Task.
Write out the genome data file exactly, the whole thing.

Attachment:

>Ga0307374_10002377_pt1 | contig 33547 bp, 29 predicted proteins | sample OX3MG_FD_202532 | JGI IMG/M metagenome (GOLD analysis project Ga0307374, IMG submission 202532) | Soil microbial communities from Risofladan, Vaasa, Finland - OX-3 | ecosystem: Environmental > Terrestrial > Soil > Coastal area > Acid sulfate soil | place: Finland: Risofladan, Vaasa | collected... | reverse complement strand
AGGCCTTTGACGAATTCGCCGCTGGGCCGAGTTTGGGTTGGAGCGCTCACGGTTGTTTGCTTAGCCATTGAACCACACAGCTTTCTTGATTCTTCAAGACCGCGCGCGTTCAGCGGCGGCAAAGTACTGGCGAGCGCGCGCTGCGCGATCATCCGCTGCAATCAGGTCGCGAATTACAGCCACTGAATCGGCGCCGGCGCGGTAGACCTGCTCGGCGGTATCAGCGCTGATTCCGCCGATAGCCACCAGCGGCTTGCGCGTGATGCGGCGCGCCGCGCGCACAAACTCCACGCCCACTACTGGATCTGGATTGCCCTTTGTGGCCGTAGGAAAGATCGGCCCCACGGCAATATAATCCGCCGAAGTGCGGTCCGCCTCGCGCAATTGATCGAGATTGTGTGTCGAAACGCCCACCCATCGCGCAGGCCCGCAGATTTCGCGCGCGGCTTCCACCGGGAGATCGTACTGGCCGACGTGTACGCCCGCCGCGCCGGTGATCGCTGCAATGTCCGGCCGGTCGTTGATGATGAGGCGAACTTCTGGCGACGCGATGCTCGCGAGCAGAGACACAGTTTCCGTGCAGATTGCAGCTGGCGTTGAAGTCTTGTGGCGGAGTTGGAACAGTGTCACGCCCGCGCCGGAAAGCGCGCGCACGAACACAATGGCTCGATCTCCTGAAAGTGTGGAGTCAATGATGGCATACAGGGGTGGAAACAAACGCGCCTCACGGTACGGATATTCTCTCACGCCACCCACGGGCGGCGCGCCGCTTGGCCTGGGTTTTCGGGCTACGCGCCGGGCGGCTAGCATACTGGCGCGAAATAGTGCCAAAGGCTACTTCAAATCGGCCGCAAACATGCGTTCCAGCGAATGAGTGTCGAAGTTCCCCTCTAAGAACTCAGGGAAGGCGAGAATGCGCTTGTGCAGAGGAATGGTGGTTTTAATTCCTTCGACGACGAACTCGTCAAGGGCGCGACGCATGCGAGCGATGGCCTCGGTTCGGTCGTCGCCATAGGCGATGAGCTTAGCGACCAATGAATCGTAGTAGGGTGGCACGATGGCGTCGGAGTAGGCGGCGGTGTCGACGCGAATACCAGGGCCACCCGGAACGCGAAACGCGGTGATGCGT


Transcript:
>Ga0307374_10002377_pt1 | contig 33547 bp, 29 predicted proteins | sample OX3MG_FD_202532 | JGI IMG/M metagenome (GOLD analysis project Ga0307374, IMG submission 202532) | Soil microbial communities from Risofladan, Vaasa, Finland - OX-3 | ecosystem: Environmental > Terrestrial > Soil > Coastal area > Acid sulfate soil | place: Finland: Risofladan, Vaasa | collected... | reverse complement strand
AGGCCTTTGACGAATTCGCCGCTGGGCCGAGTTTGGGTTGGAGCGCTCACGGTTGTTTGCTTAGCCATTGAACCACACAGCTTTCTTGATTCTTCAAGACCGCGCGCGTTCAGCGGCGGCAAAGTACTGGCGAGCGCGCGCTGCGCGATCATCCGCTGCAATCAGGTCGCGAATTACAGCCACTGAATCGGCGCCGGCGCGGTAGACCTGCTCGGCGGTATCAGCGCTGATTCCGCCGATAGCCACCAGCGGCTTGCGCGTGATGCGGCGCGCCGCGCGCACAAACTCCACGCCCACTACTGGATCTGGATTGCCCTTTGTGGCCGTAGGAAAGATCGGCCCCACGGCAATATAATCCGCCGAAGTGCGGTCCGCCTCGCGCAATTGATCGAGATTGTGTGTCGAAACGCCCACCCATCGCGCAGGCCCGCAGATTTCGCGCGCGGCTTCCACCGGGAGATCGTACTGGCCGACGTGTACGCCCGCCGCGCCGGTGATCGCTGCAATGTCCGGCCGGTCGTTGATGATGAGGCGAACTTCTGGCGACGCGATGCTCGCGAGCAGAGACACAGTTTCCGTGCAGATTGCAGCTGGCGTTGAAGTCTTGTGGCGGAGTTGGAACAGTGTCACGCCCGCGCCGGAAAGCGCGCGCACGAACACAATGGCTCGATCTCCTGAAAGTGTGGAGTCAATGATGGCATACAGGGGTGGAAACAAACGCGCCTCACGGTACGGATATTCTCTCACGCCACCCACGGGCGGCGCGCCGCTTGGCCTGGGTTTTCGGGCTACGCGCCGGGCGGCTAGCATACTGGCGCGAAATAGTGCCAAAGGCTACTTCAAATCGGCCGCAAACATGCGTTCCAGCGAATGAGTGTCGAAGTTCCCCTCTAAGAACTCAGGGAAGGCGAGAATGCGCTTGTGCAGAGGAATGGTGGTTTTAATTCCTTCGACGACGAACTCGTCAAGGGCGCGACGCATGCGAGCGATGGCCTCGGTTCGGTCGTCGCCATAGGCGATGAGCTTAGCGACCAATGAATCGTAGTAGGGTGGCACGATGGCGTCGGAGTAGGCGGCGGTGTCGACGCGAATACCAGGGCCACCCGGAACGCGAAACGCGGTGATGCGT